“I don’t think we can choose between renewables and low cost. I think there’s a way to do cost effective renewables and if we delay the transition to clean energy it will only cost more in the long run, so it’s not a matter of if we’re going to promote clean energy in the Commonwealth. It’s a matter of how,” Downing told reporters at a press conference.
That's pretty clear stuff. Despite widespread recognition of (and copious lip-service paid to) the very immediate problem of the Commonwealth's high energy costs, we "can't afford to sacrifice [our] long-term renewable energy goals for immediate cost reductions."  Certain cost increases now are just the price to be paid for speculative cost reductions somewhere down the line.

That is a perfectly fine policy position to take, much as I might disagree with it. But one cannot start from that proposition and then argue with a straight face that the legislation being pushed through the state Senate this week is primarily about cost reduction. Like every single energy initiative that has come out of Beacon Hill in the past six years, it is all about the mythical "transition to clean energy" that our policy makers see shining out there on the distant horizon.

Meanwhile here in the economically-challenged present we continue to lose jobs due to our high and increasing cost of energy, and public officials loudly bemoan the problem... while struggling mightily to make it worse.

Friday, March 23, 2012

Top 10 Reads of the Week - March 23, 2012

Why Economics Can't Explain Our Cultural Divide - Charles Murray [AEI]
Some reviewers of "Coming Apart," my new book about the growing cultural divide between America's upper and lower classes, have faulted me for ignoring the role of the labor market in undermining once widely shared values involving marriage and hard work.
As these critics see it, the loss of our common culture is a result not of cultural changes but of shifts in policy and the economy. Over the past four decades, they argue, the U.S. has shipped high-paying manufacturing jobs overseas and undermined the labor unions that could protect workers' pay and benefits. Working-class earnings fell more than 20% from their high point in 1973, men were no longer able to support families, and marriage eroded accordingly. Demoralized workers fell out of the labor force. The problems of the new lower class would fade away, they suggest, if only we would use public policy to generate working-class jobs at good wages.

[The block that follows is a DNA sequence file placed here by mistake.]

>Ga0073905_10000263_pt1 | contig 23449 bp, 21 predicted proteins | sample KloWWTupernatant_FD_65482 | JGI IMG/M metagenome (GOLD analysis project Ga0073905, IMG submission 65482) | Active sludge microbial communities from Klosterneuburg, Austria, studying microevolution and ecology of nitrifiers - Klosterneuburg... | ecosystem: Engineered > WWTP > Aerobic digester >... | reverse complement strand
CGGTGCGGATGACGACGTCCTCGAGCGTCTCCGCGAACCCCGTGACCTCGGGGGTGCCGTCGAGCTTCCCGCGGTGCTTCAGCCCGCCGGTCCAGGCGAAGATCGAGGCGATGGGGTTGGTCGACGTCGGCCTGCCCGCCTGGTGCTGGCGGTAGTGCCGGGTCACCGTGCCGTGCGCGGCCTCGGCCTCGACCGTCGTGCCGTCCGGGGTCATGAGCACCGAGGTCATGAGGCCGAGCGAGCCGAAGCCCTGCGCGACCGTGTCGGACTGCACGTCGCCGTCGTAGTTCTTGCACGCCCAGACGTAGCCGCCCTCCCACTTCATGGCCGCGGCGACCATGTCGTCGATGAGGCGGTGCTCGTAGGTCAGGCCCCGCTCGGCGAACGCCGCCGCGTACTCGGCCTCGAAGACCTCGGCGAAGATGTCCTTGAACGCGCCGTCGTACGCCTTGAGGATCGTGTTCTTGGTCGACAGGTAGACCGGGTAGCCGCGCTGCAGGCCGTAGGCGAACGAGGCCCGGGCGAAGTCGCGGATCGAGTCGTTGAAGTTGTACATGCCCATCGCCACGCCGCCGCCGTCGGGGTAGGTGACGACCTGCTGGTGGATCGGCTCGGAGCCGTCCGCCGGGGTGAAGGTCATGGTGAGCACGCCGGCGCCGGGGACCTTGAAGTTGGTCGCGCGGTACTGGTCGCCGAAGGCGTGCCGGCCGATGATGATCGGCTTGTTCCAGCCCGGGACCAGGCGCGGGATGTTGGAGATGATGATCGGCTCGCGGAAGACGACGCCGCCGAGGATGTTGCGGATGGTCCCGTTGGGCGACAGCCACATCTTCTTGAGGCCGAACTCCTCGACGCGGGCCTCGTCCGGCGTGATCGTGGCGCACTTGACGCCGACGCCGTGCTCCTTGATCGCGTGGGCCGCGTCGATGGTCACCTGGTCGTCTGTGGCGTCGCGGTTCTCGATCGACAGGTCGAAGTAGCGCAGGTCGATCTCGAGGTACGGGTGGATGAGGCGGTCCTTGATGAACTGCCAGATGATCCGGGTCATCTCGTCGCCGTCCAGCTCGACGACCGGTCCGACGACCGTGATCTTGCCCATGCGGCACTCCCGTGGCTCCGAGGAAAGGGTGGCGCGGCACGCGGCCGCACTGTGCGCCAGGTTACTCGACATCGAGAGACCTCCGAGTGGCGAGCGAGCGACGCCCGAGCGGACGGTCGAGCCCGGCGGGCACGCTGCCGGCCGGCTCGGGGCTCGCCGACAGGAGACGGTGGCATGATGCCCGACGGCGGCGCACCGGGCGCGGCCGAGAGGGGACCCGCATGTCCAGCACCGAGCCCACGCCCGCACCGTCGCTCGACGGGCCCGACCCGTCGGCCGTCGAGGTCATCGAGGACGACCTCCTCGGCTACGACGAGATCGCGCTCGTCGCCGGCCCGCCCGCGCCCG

There are two problems with this line of argument: The purported causes don't explain the effects, and whether they really were the causes doesn't make much difference anyway... Read the Rest

The GOP Budget and America's Future - Paul Ryan [Wall Street Journal]
Less than a year ago, the House of Representatives passed a budget that took on our generation's greatest domestic challenge: reforming and modernizing government to prevent an explosion of debt from crippling our nation and robbing our children of their future.
Absent reform, government programs designed in the middle of the 20th century cannot fulfill their promises in the 21st century. It is a mathematical and demographic impossibility. And we said so.
We assumed there would be some who would distort for political gain our efforts to preserve programs like Medicare. Having been featured in an attack ad literally throwing an elderly woman off a cliff, I can confirm that those assumptions were on the mark... Read the Rest 
Obama Still Lying About Mother's Health Insurance Problems - Jonathan Tobin [Commentary]